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1.1 A Bit of History

The Java programming language is a general-purpose object-oriented concurrent language. Its syntax is similar to C and C++, but it omits many of the features that make C and C++ complex, confusing, and unsafe. The Java platform was initially developed to address the problems of building software for networked consumer devices. It was designed to support multiple host architectures and to allow secure delivery of software components. To meet these requirements, compiled code had to survive transport across networks, operate on any client, and assure the client that it was safe to run.

The popularization of the World Wide Web made these attributes much more interesting. The Internet demonstrated how media-rich content could be made accessible in simple ways. Web browsers such as Mosaic enabled millions of people to roam the Net and made Web surfing part of popular culture. At last there was a medium where what you saw and heard was essentially the same whether you were using a Mac, PC, or UNIX machine, and whether you were connected to a high-speed network or a slow modem.

Web enthusiasts soon discovered that the content supported by the Web's HTML document format was too limited. HTML extensions, such as forms, only highlighted those limitations, while making it clear that no browser could include all the features users wanted. Extensibility was the answer.

Sun's HotJava browser showcases the interesting properties of the Java programming language and platform by making it possible to embed programs inside HTML pages. These programs are transparently downloaded into the HotJava browser along with the HTML pages in which they appear. Before being accepted by the browser, the programs are carefully checked to make sure they are safe. Like HTML pages, compiled programs are network- and host-independent. The programs behave the same way regardless of where they come from or what kind of machine they are being loaded into and run on.

A Web browser incorporating the Java or Java 2 platform is no longer limited to a predetermined set of capabilities. Visitors to Web pages incorporating dynamic content can be assured that their machines cannot be damaged by that content. Programmers can write a program once, and it will run on any machine supplying a Java or Java 2 runtime environment.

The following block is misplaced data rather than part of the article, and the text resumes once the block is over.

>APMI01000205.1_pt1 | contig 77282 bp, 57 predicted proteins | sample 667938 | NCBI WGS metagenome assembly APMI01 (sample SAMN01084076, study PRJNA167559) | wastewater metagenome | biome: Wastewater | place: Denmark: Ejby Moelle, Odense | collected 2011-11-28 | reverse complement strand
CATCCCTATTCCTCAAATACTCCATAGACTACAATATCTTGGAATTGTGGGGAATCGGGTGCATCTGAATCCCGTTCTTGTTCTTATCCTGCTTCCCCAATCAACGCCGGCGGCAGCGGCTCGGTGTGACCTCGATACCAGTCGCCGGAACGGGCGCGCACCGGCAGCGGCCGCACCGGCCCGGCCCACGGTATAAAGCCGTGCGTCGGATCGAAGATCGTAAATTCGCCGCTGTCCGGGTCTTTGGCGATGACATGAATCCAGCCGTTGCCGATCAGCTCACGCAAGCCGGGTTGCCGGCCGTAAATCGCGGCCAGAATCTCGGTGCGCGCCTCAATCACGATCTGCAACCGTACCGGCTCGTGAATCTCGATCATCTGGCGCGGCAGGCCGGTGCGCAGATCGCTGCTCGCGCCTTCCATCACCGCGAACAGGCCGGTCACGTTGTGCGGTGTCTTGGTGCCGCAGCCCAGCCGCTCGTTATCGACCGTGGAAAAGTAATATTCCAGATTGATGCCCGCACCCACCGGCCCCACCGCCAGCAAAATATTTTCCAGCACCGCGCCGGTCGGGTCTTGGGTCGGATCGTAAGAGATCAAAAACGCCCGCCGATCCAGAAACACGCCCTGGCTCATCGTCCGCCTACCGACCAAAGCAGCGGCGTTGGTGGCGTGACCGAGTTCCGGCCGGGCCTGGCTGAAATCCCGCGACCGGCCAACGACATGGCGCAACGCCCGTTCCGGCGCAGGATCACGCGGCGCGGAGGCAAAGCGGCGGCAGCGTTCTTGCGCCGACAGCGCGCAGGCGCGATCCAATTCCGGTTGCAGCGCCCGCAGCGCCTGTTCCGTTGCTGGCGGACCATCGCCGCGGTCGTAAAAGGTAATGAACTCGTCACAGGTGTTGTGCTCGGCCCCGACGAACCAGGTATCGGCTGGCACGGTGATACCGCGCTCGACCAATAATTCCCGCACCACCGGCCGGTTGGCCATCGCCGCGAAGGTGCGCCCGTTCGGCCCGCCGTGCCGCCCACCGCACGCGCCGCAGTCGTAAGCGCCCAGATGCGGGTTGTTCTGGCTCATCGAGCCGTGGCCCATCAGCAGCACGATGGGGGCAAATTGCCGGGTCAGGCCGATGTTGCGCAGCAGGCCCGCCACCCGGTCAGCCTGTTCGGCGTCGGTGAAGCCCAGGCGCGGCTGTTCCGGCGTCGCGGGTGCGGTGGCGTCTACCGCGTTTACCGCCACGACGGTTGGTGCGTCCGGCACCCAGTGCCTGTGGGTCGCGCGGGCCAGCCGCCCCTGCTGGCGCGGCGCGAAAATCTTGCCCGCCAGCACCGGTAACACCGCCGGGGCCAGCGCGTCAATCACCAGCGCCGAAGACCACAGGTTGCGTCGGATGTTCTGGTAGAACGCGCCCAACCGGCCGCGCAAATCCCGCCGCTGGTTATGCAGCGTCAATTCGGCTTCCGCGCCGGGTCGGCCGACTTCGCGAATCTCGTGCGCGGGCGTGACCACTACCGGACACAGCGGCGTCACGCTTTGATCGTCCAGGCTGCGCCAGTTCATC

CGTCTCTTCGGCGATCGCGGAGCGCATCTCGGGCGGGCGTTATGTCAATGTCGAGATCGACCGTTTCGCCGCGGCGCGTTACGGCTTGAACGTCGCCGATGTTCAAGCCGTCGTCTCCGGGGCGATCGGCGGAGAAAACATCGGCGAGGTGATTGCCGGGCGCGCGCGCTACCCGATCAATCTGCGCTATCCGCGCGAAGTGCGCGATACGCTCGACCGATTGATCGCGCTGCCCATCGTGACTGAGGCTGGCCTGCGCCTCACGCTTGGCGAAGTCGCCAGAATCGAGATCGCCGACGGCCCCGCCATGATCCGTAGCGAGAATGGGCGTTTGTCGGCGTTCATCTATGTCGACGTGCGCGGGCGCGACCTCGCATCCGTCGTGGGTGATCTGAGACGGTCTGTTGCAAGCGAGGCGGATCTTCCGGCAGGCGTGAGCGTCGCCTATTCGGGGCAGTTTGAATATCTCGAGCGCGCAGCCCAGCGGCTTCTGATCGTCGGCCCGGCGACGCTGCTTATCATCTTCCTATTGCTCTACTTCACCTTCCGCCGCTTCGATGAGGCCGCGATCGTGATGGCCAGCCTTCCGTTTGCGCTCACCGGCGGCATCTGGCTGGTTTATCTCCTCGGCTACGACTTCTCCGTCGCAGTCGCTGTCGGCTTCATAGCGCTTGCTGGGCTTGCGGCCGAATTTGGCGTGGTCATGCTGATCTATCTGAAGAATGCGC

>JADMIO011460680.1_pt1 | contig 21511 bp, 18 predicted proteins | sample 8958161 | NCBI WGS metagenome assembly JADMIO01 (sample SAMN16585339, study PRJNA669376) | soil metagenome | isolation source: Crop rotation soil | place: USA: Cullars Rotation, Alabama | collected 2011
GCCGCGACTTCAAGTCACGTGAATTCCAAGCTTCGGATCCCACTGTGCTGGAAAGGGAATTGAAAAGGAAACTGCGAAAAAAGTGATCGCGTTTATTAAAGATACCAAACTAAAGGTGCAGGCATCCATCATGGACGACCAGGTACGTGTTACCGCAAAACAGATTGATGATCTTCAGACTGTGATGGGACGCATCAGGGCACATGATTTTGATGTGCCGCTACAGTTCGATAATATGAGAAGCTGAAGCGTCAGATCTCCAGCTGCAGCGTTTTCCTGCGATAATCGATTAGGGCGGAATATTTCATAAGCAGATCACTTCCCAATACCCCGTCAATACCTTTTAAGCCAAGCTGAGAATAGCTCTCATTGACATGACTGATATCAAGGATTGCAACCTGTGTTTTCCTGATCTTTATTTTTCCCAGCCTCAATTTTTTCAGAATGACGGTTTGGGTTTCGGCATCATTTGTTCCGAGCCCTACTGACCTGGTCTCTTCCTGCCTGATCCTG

1.2 The Java Virtual Machine

The Java virtual machine is the cornerstone of the Java and Java 2 platforms. It is the component of the technology responsible for its hardware- and operating system- independence, the small size of its compiled code, and its ability to protect users from malicious programs.

The Java virtual machine is an abstract computing machine. Like a real computing machine, it has an instruction set and manipulates various memory areas at run time. It is reasonably common to implement a programming language using a virtual machine; the best-known virtual machine may be the P-Code machine of UCSD Pascal.

The first prototype implementation of the Java virtual machine, done at Sun Microsystems, Inc., emulated the Java virtual machine instruction set in software hosted by a handheld device that resembled a contemporary Personal Digital Assistant (PDA). Sun's current Java virtual machine implementations, components of its JavaTM 2 SDK and JavaTM 2 Runtime Environment products, emulate the Java virtual machine on Win32 and Solaris hosts in much more sophisticated ways. However, the Java virtual machine does not assume any particular implementation technology, host hardware, or host operating system. It is not inherently interpreted, but can just as well be implemented by compiling its instruction set to that of a silicon CPU. It may also be implemented in microcode or directly in silicon.

The Java virtual machine knows nothing of the Java programming language, only of a particular binary format, the class file format. A class file contains Java virtual machine instructions (or bytecodes) and a symbol table, as well as other ancillary information.

For the sake of security, the Java virtual machine imposes strong format and structural constraints on the code in a class file. However, any language with functionality that can be expressed in terms of a valid class file can be hosted by the Java virtual machine. Attracted by a generally available, machine-independent platform, implementors of other languages are turning to the Java virtual machine as a delivery vehicle for their languages.

1.3 Summary of Chapters

The rest of this book is structured as follows:

1.4 Notation

Throughout this book we refer to classes and interfaces drawn from the Java and Java 2 platforms. Whenever we refer to a class or interface using a single identifier N, the intended reference is to the class or interface java.lang.N. We use the fully qualified name for classes from packages other than java.lang.

Whenever we refer to a class or interface that is declared in the package java or any of its subpackages, the intended reference is to that class or interface as loaded by the bootstrap class loader (§5.3.1). Whenever we refer to a subpackage of a package named java, the intended reference is to that subpackage as determined by the bootstrap class loader.

The use of fonts in this book is as follows:

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The JavaTM Virtual Machine Specification
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